Saturday, May 25, 2013

Texas Panhandle papers combine to survive, but competition continues

In the Texas Panhandle, the population is sparse, and in some counties getting sparser. That's bad news for the newspapers in the area, some of which are being forced to combine to stay alive. But that doesn't mean the end of competition.

Briscoe County had only 1,637 people at the 2010 census, but Sally Arnold Threet bought the Briscoe County News, and transformed it, writes Laverne Zabielski, who recently sold the Motley County Tribune to Threet: "It had come alive: full of stories, ads and photos. What that communicated to me was that Briscoe County was also alive." Before, "It seemed to represent a community that was dwindling and a newspaper on its way out. Other papers, however, were inspiring: The Clarendon Enterprise and The Canadian Record."

But looking good and making money aren't the same thing. Arnold says she had to cut back the paper's print edition to monthly, with weekly online updates, and expand its coverage and circulation area into parts of larger Hall County, to the east, and smaller Motley County, to the southeast, so it could survive and print biweekly. She dubbed the combination the Caprock Courier, after the geologic formation that underlies the Llano Estacado, the high plain of the Panhandle.

Now Larry and Laverne Zabielski's paper is part of it, and Arnold announced in this week's paper that it will again be printed weekly again. Laverne Zabielski said in a Facebook post, "Becoming the publisher and editor of the Motley County Tribune was a dream come true. Selling the paper to Caprock Courier Publisher Sally Arnold is a dream come true."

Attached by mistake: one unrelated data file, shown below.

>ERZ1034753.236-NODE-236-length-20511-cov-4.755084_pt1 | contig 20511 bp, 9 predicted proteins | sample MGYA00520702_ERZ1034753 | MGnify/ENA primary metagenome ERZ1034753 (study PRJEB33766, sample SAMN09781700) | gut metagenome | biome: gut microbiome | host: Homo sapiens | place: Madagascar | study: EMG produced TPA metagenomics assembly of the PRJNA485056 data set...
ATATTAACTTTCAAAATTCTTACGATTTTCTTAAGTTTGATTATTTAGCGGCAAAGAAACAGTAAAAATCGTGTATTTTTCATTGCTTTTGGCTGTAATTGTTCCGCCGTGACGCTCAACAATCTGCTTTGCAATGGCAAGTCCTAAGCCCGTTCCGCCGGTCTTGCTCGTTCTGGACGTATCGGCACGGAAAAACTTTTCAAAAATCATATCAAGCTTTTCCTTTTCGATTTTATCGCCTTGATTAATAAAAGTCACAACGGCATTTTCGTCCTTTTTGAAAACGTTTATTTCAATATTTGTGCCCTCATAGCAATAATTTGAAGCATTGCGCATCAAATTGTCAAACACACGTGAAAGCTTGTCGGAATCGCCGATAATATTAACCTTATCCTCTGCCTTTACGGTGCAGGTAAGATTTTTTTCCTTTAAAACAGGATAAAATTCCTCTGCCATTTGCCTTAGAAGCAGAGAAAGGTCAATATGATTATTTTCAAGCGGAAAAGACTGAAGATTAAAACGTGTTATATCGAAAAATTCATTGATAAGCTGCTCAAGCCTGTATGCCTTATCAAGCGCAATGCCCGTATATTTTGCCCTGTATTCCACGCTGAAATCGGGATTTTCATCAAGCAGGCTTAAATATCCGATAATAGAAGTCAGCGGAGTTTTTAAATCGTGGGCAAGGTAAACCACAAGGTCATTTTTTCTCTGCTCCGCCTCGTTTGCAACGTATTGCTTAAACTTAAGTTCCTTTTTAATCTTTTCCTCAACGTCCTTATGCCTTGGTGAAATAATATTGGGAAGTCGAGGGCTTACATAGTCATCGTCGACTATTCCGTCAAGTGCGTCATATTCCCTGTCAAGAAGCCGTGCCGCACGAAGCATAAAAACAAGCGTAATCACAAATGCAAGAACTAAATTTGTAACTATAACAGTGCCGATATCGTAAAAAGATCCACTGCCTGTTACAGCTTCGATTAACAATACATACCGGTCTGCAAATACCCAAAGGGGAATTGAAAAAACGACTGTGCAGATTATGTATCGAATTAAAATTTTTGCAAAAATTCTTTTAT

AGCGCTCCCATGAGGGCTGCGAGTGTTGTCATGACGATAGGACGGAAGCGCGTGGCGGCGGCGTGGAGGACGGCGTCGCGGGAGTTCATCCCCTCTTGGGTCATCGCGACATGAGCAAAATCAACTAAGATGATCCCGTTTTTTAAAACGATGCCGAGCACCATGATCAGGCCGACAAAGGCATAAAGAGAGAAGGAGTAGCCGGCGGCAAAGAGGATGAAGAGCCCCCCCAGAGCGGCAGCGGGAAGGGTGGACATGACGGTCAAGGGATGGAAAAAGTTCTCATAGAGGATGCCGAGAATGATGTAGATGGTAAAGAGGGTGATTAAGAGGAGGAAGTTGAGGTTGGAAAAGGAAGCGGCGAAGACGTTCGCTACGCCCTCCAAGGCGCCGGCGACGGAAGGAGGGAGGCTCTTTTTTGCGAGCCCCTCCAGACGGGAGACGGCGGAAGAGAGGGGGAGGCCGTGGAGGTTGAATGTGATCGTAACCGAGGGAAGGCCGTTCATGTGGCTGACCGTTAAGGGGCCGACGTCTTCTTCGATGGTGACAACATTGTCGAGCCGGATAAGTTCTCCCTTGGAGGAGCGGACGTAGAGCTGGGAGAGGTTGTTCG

Zabielski wrote that she and her husband bought the Tribune in 2007 "because of its strong, historical connection to Motley County and because my ancestors had settled here," but family obligations forced them to move to Kentucky in 2008. They published the paper from there, with the help of digital technology and people in Motley County. (Motley is just outside the Panhandle, according to the more or less official definition, but is in the territory of the Panhandle Press Association.)

Valley Tribune map  
Ironically, Threet, 38, has also become a remote publisher, moving to Tennessee to be with her new husband. But her parents still live in Bricsoe County, and she says she has "lucked out" by having staff members who have many skills and don't need full-time employment at the Courier.

The three counties are also served by another newspaper, the weekly Valley Tribune, based at Quitaque, near the counties' conjunction. It is the successor of the Quitaque Tribune and is published by Becky and Luke Taylor, who bought it from family members Jan. 1. It does not put news online and bills itself as the "Voice of the Rolling Plains," the geographic area east of the Llano Estacado.

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